The effects of bonus vs. penalty incentives in a laboratory market setting
AuthorOrchard, Louis Xavier
AdvisorWaller, William S.
MetadataShow full item record
PublisherThe University of Arizona.
RightsCopyright © is held by the author. Digital access to this material is made possible by the University Libraries, University of Arizona. Further transmission, reproduction or presentation (such as public display or performance) of protected items is prohibited except with permission of the author.
AbstractPrior research (Luft 1994) has shown in a between-subjects laboratory setting that individual decision makers are more likely to accept an employment contract containing an incentive described as a bonus than one with identical payoffs described in penalty terms. Each of these budget-based contracts has exactly two potential payoffs; which payoff a given subject receives depends on whether the subject's task performance meets (or exceeds) the budget. Luft's (1994) results are interesting because they demonstrate in an individual decision-making setting the empirical invalidity of the assumption in most formal economic analyses that people are indifferent between such alternative verbal descriptions. However, there is continuing debate and mixed evidence on the issue of whether decisional behavior evident in individual decision-making settings is also evident in market settings. This research tests whether a preference for bonus incentives characterizes equilibrium in a laboratory setting in which subjects serving as employers in half (the other half) of the markets compete with each other to attract subjects serving as workers by offering them bonus (penalty) contracts. Worker subjects are always free to choose a fixed-pay contract. Market outcomes were consistent with the prediction of no significant bonus preference evident at equilibrium.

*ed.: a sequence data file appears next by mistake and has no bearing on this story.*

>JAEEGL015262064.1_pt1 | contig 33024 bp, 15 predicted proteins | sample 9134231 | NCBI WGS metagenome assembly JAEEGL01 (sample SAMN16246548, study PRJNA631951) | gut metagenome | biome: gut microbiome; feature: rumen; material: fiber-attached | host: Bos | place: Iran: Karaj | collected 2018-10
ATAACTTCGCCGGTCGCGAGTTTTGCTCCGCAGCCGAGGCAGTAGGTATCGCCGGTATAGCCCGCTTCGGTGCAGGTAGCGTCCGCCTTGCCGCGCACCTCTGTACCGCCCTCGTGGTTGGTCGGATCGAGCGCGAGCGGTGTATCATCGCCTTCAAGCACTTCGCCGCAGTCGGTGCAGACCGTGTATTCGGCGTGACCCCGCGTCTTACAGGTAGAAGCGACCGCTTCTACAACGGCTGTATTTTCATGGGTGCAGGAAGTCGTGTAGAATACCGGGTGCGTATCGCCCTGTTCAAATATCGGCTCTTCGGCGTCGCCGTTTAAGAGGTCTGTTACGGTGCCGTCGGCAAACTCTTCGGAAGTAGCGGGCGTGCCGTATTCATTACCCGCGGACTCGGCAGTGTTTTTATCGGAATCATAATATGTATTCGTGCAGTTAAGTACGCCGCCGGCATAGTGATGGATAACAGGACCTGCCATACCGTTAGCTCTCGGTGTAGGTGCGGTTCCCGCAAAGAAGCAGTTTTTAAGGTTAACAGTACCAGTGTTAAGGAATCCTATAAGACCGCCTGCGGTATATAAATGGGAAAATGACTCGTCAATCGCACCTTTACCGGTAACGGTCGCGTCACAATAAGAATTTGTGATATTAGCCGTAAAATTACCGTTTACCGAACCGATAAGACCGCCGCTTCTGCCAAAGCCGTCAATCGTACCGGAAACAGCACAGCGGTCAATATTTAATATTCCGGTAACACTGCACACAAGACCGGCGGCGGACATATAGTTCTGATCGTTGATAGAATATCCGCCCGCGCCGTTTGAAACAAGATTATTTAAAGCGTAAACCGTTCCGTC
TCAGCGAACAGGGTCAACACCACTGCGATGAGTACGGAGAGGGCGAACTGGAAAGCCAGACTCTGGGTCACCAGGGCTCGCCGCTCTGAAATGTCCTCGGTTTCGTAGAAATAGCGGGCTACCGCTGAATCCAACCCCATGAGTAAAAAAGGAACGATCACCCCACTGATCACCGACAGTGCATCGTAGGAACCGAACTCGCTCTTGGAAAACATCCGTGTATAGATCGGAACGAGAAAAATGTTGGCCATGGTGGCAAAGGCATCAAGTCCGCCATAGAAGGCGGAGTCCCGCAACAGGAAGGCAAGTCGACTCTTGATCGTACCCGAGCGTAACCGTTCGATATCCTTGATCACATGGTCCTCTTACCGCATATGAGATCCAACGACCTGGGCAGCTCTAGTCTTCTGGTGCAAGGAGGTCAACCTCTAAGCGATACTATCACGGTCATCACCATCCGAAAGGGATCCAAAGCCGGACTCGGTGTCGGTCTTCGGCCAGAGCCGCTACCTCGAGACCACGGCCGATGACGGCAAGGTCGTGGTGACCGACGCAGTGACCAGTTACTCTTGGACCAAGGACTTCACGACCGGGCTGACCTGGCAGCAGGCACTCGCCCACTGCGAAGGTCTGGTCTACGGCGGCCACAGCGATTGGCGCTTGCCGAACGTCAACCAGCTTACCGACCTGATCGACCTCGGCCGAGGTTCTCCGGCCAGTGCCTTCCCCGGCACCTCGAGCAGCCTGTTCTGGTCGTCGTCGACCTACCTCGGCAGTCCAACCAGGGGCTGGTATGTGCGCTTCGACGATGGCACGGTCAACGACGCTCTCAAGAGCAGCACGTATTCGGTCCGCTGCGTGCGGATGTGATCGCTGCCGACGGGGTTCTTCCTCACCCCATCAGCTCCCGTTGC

Degree ProgramGraduate College